I don’t write this for sympathy. I write to acknowledge the selfless service given by doctors and nurses throughout the world, not just where I need them; I write to acknowledge the value of love, from friends, from my family, especially from my husband. I want to say that it’s important to put an experience like this into perspective, to see the positive side, to appreciate how much worse off I could have been. Mostly I write to say: try and stay on your feet. I can assure you there will be a lot less pain and a whole lot more fun to life if you do.
Two months later I was down to fortnightly chiro and physio and as back to normal as I ever was. I managed to get back on my bike after seven weeks, although pushing a lot more than I was happy about. (Another lesson – impossible to ride a bike when you can’t turn your head to see what’s behind you and can’t grip the handlebars. Or the brakes. Don’t try this at home.) Otherwise I have nothing much to show for my experience except a scar under my eye. Which some have said they don’t even notice, despite that it glares at me every time I look in a mirror. Maybe I’m still looking for some of that perspective.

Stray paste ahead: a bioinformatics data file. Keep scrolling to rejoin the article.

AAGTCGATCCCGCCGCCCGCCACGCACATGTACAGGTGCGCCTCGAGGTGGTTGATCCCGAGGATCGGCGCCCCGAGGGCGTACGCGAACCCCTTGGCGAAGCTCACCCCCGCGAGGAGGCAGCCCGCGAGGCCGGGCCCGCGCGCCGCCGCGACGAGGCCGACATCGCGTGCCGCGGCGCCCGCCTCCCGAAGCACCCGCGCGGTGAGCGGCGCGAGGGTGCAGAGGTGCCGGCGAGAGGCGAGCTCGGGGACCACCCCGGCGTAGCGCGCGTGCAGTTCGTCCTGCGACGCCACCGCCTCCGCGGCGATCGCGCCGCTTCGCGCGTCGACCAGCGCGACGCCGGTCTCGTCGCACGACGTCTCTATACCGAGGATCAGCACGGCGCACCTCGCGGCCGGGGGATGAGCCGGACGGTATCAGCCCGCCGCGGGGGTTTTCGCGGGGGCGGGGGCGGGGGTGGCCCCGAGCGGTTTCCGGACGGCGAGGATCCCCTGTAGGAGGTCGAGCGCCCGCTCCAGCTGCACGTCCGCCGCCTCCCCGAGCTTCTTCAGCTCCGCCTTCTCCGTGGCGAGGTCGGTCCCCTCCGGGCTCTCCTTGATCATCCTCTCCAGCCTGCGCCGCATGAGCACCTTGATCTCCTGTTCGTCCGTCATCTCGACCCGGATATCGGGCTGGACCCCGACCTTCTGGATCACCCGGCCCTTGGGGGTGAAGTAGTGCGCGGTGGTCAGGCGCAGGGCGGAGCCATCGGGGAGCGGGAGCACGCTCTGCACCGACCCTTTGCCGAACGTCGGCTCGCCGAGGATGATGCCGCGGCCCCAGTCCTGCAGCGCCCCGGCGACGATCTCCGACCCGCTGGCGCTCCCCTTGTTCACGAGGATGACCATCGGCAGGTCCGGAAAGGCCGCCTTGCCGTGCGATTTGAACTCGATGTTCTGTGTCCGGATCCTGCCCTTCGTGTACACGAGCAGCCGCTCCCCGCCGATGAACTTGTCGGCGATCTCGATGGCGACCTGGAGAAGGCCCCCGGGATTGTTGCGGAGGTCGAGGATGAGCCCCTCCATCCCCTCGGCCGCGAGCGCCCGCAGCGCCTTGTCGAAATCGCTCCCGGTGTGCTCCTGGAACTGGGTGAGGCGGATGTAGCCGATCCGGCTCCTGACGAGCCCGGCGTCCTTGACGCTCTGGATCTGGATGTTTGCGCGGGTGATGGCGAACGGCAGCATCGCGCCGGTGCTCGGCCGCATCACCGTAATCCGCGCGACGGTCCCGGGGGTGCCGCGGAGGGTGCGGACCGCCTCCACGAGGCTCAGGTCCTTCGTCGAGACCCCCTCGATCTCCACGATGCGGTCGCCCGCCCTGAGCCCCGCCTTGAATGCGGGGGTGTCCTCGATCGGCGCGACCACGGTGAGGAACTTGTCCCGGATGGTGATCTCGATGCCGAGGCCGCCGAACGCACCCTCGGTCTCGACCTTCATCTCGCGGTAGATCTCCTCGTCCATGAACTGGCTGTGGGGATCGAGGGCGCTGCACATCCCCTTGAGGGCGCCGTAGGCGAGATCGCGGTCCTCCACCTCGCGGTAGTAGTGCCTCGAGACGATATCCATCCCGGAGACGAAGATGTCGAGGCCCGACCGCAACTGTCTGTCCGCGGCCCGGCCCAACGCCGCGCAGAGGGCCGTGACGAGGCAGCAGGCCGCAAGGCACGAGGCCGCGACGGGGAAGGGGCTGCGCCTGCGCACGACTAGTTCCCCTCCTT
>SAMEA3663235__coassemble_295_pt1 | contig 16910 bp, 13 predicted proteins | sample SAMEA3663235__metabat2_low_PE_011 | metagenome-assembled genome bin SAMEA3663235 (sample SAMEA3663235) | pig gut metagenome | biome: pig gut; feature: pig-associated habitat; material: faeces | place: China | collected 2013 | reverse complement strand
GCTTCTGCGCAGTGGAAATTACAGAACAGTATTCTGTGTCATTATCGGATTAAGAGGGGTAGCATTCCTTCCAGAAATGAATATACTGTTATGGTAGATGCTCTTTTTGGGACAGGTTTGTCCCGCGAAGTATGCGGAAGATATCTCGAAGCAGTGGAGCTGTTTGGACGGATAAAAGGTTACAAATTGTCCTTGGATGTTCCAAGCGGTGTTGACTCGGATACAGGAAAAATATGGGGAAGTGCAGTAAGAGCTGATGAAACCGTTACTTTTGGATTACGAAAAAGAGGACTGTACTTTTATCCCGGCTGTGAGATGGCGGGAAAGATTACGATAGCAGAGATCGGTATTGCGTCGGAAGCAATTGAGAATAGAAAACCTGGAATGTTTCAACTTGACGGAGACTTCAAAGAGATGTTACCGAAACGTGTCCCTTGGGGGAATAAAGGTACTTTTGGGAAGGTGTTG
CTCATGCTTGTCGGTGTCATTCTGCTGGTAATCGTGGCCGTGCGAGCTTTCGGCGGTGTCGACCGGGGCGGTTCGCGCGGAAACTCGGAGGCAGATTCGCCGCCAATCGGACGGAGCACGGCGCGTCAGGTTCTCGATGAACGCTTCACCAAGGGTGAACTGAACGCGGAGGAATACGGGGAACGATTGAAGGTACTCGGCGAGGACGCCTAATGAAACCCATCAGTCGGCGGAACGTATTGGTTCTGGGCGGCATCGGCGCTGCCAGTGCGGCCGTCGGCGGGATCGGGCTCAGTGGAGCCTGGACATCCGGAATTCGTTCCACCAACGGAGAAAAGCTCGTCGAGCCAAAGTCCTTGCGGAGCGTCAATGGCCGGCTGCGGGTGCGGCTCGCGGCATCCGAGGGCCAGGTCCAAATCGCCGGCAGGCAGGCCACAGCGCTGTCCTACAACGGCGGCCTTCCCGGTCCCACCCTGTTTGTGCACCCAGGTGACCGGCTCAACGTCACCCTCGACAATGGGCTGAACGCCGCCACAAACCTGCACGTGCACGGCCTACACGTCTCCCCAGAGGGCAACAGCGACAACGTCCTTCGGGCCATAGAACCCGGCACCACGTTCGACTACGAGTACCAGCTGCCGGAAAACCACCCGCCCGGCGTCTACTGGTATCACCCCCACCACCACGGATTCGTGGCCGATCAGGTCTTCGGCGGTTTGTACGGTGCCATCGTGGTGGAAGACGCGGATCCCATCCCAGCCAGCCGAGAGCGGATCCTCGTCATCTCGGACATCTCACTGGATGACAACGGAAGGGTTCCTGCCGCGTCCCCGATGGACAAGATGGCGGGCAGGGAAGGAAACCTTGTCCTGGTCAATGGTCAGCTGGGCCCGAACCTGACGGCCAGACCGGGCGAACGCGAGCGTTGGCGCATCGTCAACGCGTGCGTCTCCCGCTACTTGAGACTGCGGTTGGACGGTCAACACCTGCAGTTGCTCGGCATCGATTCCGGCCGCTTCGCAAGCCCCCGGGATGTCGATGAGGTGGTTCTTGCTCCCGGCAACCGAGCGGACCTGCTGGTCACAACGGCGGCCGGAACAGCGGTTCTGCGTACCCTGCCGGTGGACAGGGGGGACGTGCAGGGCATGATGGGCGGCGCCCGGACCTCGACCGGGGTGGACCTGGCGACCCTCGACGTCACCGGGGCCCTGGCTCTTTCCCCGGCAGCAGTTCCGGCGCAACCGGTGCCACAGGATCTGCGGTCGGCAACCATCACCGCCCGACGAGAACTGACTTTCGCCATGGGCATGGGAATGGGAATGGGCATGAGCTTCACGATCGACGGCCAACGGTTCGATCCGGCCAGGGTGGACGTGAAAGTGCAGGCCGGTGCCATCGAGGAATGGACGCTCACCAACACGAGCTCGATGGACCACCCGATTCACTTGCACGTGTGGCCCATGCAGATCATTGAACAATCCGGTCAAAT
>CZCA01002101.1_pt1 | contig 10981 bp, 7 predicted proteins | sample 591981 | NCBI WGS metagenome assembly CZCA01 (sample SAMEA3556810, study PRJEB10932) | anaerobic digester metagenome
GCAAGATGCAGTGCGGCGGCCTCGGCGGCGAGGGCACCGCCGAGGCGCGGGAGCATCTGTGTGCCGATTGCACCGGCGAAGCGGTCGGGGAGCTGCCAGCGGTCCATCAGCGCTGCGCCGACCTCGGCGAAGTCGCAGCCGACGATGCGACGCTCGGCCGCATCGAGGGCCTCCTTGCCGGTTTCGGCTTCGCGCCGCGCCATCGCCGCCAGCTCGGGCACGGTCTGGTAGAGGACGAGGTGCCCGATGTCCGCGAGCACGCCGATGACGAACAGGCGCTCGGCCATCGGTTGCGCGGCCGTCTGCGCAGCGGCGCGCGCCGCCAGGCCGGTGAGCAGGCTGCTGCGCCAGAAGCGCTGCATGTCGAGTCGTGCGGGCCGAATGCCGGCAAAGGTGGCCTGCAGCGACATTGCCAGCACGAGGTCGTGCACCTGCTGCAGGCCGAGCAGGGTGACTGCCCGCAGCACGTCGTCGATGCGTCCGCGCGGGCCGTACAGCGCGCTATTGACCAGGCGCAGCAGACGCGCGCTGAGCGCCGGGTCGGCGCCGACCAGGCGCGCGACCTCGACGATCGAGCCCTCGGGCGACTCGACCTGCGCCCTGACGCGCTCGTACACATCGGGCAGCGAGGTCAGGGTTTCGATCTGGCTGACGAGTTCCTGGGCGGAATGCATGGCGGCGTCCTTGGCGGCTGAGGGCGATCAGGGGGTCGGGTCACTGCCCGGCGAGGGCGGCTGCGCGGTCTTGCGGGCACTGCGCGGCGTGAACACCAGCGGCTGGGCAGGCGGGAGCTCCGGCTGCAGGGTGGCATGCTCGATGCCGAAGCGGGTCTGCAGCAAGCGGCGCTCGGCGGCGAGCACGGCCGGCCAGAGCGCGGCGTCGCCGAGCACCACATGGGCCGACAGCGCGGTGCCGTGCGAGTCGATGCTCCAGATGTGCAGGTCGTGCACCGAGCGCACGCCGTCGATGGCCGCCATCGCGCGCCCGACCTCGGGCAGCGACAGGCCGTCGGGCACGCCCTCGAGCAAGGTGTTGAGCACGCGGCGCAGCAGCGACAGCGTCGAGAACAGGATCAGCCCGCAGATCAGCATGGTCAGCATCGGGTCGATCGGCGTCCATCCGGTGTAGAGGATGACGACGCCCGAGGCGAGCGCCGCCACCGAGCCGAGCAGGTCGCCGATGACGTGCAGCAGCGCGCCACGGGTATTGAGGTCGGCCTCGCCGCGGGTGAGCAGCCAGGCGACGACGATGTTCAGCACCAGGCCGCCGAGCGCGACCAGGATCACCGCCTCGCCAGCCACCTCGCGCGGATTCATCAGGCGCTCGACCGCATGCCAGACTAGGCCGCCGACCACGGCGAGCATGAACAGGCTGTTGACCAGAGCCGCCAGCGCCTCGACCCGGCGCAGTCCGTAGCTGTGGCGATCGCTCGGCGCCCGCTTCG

The more observant amongst you will notice the lack of any photos of this experience. I hope you’re not surprised. But I don’t like to disappoint so we chucked in some random shots.
(For those of you concerned, the house I hit is still standing and no structural damage has been reported.)